At the NZNO AGM last year, I was invited to take part in a panel debate, on the topic “that substitution is good for nursing”. I joined the team arguing the negative.
In my five-minute speech to the assembled AGM delegates, I explained why substitution is not good for nursing. In doing this, I gave an overview of my nursing vision.
‘The steamer ‘Chelmsford’ trading between Parengarenga and Auckland, left at 10 o’clock a.m. on Tuesday with myself, the only passenger. As soon as we got out of the heads it started to rock… [We] reached Parengarenga Harbour at 10 a.m. Thursday… I was only too glad to get up and go ashore, as this was the first time I put my clothes on since I left Auckland. Mrs. Yates… received me so warmly that I soon forgot the horrors of my trip on the boat. After half-an-hour’s conversation with her, I learned that there was sickness in the Pah across that Harbour…
“I went round to all the houses, and in each of these there was a sick person, children mostly…
“Next morning after breakfast I walked to another Pah, about four miles, saw eight patients there, got back to the school-house at 7 p.m., too late to get across, and at 9 p.m. a Maori came to get me to see a man who was very bad with coughing, he said, and was spitting up blood… On my arrival there at 11 p.m. (you have to feel your way carefully, or you may land on your head, as the place is full of gum holes) I found he was suffering from acute pain in right side every time he coughs. On examining the sputum I found it was rusty, and the temperature was 101.4, pulse 144 respiration 48… I left the old man much easier… After breakfast I went to see him again… after seeing 23 patients in the Hapua settlement I came away feeling very much depressed I wish I could have done more for them… I left on horseback, with a guide, a distance of eighteen miles. It poured all the way there, and I was drenched to the skin.”
Hearing these excerpts from a letter to Kai Tiaki, dated July 1909, we begin to see why the name of Akenehi Hei remains synonymous with excellence in nursing practice over a century later.
What stands out from her letter is the enormous effort she made to be with the patient, to be physically present. And the way that nursing, for her, meant being in a caring relationship. “Feeling” and “wishing”.
These essentials of nursing come up again and again, across cultures, across generations.
Writing in California in the 1980s, nursing theorist Patricia Benner famously derived the elements of the helping role from interviews and observations of expert nurses.
“the expert nurses here had the self-esteem and self-confidence to see the value of their presence for their patients”, she said. “They point to the importance of touch and person-to-person contact between patient and nurse.”
It’s this closeness, and this time spent with the patient and their family – what has been called “the privileged place of nursing” – that allows holistic nursing assessment and holistic care.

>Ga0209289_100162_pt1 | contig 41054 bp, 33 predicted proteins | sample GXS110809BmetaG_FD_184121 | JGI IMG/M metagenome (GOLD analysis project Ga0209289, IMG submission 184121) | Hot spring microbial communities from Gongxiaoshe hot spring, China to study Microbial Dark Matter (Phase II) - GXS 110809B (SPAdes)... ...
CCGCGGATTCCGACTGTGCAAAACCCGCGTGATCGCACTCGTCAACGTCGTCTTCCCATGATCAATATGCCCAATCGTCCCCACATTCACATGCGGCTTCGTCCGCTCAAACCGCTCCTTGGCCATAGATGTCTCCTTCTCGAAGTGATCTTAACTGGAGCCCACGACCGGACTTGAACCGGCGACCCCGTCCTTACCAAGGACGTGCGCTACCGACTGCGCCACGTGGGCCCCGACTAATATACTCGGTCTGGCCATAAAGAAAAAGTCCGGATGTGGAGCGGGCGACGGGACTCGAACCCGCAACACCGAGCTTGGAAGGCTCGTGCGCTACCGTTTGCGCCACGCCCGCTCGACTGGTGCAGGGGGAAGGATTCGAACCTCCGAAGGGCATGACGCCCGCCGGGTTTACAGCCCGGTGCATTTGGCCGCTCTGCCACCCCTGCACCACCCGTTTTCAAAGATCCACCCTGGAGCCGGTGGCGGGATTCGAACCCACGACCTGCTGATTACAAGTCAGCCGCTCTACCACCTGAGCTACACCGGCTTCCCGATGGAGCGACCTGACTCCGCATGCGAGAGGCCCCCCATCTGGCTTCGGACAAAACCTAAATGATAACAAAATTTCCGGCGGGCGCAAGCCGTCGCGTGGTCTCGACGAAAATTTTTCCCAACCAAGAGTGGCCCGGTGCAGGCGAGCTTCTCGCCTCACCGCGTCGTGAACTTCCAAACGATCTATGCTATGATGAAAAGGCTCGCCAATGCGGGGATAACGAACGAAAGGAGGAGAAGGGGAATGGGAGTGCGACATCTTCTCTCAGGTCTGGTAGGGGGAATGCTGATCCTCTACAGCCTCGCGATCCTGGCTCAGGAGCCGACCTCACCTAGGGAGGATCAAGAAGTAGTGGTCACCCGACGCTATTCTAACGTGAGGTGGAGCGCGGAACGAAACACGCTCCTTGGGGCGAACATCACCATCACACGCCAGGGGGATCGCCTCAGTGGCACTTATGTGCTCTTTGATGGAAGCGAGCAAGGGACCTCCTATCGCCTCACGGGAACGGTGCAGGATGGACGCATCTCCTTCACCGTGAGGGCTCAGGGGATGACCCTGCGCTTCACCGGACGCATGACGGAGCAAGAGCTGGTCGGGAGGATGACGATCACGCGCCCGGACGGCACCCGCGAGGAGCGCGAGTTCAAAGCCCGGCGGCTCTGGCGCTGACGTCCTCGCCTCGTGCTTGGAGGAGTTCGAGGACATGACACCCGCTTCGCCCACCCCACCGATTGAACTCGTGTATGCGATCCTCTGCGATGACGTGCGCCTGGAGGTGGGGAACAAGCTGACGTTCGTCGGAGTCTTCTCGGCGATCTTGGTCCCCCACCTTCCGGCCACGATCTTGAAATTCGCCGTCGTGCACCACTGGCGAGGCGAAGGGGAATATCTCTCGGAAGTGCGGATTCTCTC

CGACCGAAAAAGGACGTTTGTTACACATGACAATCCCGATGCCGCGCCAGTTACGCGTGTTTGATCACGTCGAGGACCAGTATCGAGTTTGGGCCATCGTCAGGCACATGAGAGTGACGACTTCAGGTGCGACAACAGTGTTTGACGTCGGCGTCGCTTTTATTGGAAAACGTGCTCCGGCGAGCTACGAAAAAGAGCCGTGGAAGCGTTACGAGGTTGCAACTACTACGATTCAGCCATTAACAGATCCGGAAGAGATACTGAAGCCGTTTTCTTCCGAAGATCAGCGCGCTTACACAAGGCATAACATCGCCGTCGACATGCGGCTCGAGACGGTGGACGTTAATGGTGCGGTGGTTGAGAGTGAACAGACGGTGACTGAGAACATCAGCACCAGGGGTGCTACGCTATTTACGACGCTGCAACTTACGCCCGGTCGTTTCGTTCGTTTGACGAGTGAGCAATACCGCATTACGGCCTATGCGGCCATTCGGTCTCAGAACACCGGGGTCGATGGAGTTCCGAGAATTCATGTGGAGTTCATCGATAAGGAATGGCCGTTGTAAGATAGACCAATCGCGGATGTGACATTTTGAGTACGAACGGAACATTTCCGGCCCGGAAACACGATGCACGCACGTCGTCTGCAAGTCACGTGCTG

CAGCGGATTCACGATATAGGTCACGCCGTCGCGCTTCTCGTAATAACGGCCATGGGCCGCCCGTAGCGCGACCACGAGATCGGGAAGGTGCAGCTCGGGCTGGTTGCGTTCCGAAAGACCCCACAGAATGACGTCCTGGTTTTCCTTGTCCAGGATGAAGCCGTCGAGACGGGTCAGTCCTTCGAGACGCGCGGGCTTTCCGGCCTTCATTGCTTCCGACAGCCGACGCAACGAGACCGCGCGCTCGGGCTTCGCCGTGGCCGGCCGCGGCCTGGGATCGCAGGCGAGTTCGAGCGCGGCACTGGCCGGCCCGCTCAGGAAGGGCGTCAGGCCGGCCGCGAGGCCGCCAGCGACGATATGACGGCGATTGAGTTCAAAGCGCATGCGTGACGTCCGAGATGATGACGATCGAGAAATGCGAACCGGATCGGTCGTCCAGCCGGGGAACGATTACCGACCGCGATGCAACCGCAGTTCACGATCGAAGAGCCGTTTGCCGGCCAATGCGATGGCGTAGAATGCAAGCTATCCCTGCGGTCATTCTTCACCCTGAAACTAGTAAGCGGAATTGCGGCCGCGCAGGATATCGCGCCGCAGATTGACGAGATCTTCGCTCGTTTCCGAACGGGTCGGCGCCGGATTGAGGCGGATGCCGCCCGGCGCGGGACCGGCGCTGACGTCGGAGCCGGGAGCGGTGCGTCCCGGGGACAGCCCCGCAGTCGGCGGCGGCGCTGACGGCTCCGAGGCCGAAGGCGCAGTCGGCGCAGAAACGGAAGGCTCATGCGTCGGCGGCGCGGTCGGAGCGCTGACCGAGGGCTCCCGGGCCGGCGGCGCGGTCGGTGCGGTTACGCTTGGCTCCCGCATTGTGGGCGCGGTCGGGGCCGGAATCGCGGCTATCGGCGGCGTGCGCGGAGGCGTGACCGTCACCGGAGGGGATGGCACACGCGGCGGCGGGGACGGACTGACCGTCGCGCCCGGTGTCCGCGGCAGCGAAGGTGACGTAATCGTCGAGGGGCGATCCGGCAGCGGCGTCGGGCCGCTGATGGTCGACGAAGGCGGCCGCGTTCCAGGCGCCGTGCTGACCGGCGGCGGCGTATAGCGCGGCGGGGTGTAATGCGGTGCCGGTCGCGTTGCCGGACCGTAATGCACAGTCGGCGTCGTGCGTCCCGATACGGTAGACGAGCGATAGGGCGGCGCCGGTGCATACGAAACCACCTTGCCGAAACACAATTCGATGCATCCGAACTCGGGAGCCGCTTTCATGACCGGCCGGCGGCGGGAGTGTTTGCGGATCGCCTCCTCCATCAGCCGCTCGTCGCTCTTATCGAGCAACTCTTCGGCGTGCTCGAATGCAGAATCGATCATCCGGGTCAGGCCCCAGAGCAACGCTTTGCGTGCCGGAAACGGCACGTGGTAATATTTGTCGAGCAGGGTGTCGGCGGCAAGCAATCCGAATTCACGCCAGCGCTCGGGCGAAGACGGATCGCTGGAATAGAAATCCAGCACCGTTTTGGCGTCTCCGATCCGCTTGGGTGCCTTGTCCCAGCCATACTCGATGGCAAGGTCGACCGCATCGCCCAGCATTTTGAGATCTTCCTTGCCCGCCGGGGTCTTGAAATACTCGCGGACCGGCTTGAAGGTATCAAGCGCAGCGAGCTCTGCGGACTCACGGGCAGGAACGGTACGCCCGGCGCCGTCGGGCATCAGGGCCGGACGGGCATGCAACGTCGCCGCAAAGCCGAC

So, if substitution is good for nursing, then you would expect it to increase our person-to-person contact with our patients and their families. You’d expect it to increase the time we spend with them, and make care more holistic.
But we’ve already experienced substitution of nurses in the healthcare team, haven’t we? We’ve seen the proliferation of unregulated caregivers such as Health Care Assistants. What has it brought us, in reality?
It’s turning nurses into directors and delegators. Instead of spending time in contact with our patients and their families, we’re spending it instructing and supervising staff. We are growing ever more distant from those we care for.
As we assess what can be safely delegated, the holistic vision of nursing care disappears into a set of tasks, to be shared out around the healthcare team – each one to be completed as quickly as possible.
As more tasks are delegated, we are losing the ability to actually “know the patient”.
And it’s turning us from nurses, into documenters. Instead of nursing the person, we spend more and more of our time operating this computer keyboard. And we hate it!
Don’t you agree…?
On the NZNO facebook page last month, there was a lengthy discussion about the high profile roll-out of the Releasing Time to Care programme in Auckland. One comment from a Waitematā DHB nurse got more likes than any other by far: “My job is pretty much data entry”, she said, “with random acts of nursing!”
Who here can relate to that….?
Substitution is not good for nursing. It is destroying nursing.
To return to Akenehi Hei, nursing is first and foremost about human contact, face to face, kanohi ki te kanohi.
Nō reira, rurea, taitea, kia tū ko taikākā anake.
In the words of this Māori proverb, strip away the bark and expose the heartwood.
See substitution for what it is. At its core, substitution is bad for nursing in New Zealand.”
• The NZNO AGM 2014 panel debate was also reported in Kai Tiaki Nursing New Zealand.